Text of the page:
Most of the ancient city of Hasankeyf, in Batman province, will be submerged if South-eastern Anatolia project goes ahead, critics claim. Photograph: Alamy
Contravercial news about the Ilisu dam in Turkey. I worked on a project at Tille Huyuk back in the late 80s before the Attaturk dam was built, and the toll on both teh envirment, the people and the arhcaeology was huge. we saw it again and now again!
this time, among other sites, they would submerge the ancient town of Hasankeyf, which was used as a fortress by the Romans against the Persians and later destroyed by the Mongols. It was re-built in the 11th century by the Seljuks.
the report continues
today [Turkey] announced plans to resume a controversial £1bn dam project in the face of environmental protests that it would displace thousands of people, destroy habitats and drown priceless archaeological treasures.
The environment minister, Veysel Eroglu, said work on the Ilisu hydroelectric dam on the Tigris river in south-east Turkey would restart after a six-month funding suspension ends next week.
The announcement disappointed campaigners who believed that the project had suffered a potentially fatal blow last December, after German, Swiss and Austrian institutions announced they were withholding finance because fears about the dam’s environmental and social impact had not been addressed. The governments agreed that 150 World Bank conditions on the environment, heritage sites, neighbouring states and human relocation must be met.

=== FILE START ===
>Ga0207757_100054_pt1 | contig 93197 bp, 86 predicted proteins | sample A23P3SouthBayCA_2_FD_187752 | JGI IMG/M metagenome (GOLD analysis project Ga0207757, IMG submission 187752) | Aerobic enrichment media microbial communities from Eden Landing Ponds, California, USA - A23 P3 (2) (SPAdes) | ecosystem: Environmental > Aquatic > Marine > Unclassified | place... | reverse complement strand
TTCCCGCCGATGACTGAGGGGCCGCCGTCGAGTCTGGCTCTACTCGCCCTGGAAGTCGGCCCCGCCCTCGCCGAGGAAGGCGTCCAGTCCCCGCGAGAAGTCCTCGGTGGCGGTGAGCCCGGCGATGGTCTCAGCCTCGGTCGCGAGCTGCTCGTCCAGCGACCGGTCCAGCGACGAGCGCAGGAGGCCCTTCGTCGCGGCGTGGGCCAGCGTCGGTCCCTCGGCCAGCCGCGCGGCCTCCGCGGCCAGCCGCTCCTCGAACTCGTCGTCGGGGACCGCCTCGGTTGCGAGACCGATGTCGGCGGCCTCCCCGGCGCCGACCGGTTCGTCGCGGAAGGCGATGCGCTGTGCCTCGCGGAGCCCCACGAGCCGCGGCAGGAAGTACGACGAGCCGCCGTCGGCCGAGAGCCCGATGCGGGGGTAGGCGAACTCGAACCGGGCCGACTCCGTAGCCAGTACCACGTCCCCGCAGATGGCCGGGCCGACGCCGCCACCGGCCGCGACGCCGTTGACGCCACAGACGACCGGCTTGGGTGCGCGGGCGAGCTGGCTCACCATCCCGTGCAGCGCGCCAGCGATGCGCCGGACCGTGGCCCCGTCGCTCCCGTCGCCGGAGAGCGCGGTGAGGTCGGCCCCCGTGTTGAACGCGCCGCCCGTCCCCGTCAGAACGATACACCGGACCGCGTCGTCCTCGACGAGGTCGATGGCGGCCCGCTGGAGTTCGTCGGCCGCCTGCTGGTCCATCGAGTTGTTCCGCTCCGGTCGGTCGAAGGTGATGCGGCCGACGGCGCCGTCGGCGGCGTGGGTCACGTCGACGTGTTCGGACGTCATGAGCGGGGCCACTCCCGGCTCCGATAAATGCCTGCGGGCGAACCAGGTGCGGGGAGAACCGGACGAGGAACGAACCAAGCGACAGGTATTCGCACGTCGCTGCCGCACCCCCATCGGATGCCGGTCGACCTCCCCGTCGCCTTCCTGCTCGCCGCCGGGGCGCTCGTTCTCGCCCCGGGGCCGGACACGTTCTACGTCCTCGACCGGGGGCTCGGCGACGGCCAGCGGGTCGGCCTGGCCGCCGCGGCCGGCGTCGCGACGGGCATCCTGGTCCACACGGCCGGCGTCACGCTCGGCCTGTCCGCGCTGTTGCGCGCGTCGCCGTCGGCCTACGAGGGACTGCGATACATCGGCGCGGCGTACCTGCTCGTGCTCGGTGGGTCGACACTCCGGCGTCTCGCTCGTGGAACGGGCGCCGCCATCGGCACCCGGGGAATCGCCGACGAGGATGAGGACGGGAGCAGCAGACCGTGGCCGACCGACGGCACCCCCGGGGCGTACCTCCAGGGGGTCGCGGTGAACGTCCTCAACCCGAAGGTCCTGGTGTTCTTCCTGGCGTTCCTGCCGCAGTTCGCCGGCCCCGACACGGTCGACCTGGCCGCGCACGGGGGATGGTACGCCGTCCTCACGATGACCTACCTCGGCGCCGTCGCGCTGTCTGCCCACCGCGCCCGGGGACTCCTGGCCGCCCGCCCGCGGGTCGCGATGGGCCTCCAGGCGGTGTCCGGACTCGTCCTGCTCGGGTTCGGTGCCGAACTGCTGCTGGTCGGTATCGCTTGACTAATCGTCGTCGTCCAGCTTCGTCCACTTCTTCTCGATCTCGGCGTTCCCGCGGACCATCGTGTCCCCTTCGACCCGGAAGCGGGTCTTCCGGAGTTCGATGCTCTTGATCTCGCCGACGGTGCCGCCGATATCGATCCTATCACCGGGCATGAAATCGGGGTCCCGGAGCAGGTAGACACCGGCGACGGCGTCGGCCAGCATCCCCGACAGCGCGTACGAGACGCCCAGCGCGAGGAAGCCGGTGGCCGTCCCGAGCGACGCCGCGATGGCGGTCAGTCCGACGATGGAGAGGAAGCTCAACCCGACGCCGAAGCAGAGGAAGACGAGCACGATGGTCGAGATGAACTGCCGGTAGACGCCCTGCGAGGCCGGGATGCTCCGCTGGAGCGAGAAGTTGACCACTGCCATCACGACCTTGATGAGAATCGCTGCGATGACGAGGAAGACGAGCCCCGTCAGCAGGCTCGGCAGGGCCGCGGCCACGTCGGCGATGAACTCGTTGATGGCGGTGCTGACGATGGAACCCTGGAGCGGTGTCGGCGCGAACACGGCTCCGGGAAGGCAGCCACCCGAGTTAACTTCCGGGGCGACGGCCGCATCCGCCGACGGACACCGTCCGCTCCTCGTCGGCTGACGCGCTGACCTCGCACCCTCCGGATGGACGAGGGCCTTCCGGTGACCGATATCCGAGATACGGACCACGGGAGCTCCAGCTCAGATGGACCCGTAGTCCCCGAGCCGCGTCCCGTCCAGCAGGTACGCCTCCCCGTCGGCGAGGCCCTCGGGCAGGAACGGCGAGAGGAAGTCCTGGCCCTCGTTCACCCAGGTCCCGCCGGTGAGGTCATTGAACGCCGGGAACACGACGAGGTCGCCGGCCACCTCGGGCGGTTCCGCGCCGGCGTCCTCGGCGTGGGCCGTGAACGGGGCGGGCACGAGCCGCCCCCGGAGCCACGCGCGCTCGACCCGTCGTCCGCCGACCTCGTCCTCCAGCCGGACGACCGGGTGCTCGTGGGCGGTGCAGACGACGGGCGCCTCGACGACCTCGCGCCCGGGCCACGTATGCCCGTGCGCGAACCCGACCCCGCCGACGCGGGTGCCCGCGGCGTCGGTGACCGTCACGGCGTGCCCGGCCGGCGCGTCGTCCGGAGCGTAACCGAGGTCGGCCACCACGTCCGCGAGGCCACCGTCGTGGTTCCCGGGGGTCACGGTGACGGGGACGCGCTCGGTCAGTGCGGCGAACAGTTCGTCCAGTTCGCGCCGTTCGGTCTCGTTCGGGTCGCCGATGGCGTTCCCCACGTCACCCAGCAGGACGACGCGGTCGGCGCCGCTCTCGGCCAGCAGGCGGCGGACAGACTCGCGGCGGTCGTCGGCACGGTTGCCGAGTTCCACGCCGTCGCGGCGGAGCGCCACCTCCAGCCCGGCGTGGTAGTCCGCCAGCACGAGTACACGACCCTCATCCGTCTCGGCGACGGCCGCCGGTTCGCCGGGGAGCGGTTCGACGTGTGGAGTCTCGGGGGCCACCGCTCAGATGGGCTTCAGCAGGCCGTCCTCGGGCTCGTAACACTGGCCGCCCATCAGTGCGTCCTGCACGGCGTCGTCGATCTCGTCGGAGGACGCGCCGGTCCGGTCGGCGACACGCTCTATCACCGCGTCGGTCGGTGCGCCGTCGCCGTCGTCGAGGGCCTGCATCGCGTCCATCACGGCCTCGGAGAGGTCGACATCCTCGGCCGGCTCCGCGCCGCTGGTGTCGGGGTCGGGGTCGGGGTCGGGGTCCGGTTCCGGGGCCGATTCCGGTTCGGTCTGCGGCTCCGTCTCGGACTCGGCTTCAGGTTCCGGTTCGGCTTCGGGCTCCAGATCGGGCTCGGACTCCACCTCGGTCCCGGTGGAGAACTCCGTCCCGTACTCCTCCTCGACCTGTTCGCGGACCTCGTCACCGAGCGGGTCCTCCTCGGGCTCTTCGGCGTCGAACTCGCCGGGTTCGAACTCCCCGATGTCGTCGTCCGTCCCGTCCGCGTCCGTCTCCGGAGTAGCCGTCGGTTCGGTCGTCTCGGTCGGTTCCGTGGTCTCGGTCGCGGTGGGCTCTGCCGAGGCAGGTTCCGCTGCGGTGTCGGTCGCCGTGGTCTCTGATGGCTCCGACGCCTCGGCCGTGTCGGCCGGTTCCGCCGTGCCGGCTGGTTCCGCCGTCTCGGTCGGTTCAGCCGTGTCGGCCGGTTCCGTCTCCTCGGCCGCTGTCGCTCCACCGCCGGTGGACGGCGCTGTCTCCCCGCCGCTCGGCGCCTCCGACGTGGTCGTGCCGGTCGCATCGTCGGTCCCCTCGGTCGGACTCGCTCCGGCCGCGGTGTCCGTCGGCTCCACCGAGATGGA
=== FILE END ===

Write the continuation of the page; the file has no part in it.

more here: http://www.guardian.co.uk/world/2009/jul/01/turkey-river-dam-environment
Çatalhöyük, Turkey’s most famous Neolithic site, is one the oldest known areas of human settlement, animal domestication and wheat cultivation.
The Culture and Tourism Ministry’s Cultural Assets and Museums general manager, Orhan Düzgün, announced that the roof’s construction, which began in June of this year, had now been finished.
The roof is made of specially laminated wood and will protect the historical site and the archaeological work going on there from damage resulting from exposure to the elements.
The roof was constructed with an eye for aesthetics as well, in a design beneficial to both tourists and the archaeologists working the site.
Çatalhöyük is a major tourist attraction as well as an archeological site, and recent excavation on the Neolithic site, under the leadership of British professor of archeology Ian Hodder, began in 1993 and has continued intermittently ever since.
Discoveries made so far at the 9,000-year-old site include wall paintings, seals, and cooking and eating utensils decorated with various painted and carved figures. Except for its southern area, the site did not have any protection against the harsh weather conditions characteristic of the Central Anatolia region.
- Roof – a thumbnail of the large images.. see them by following the link
See the photos of the roof here… it is pretty lovely!
Photos are by Dave Minty: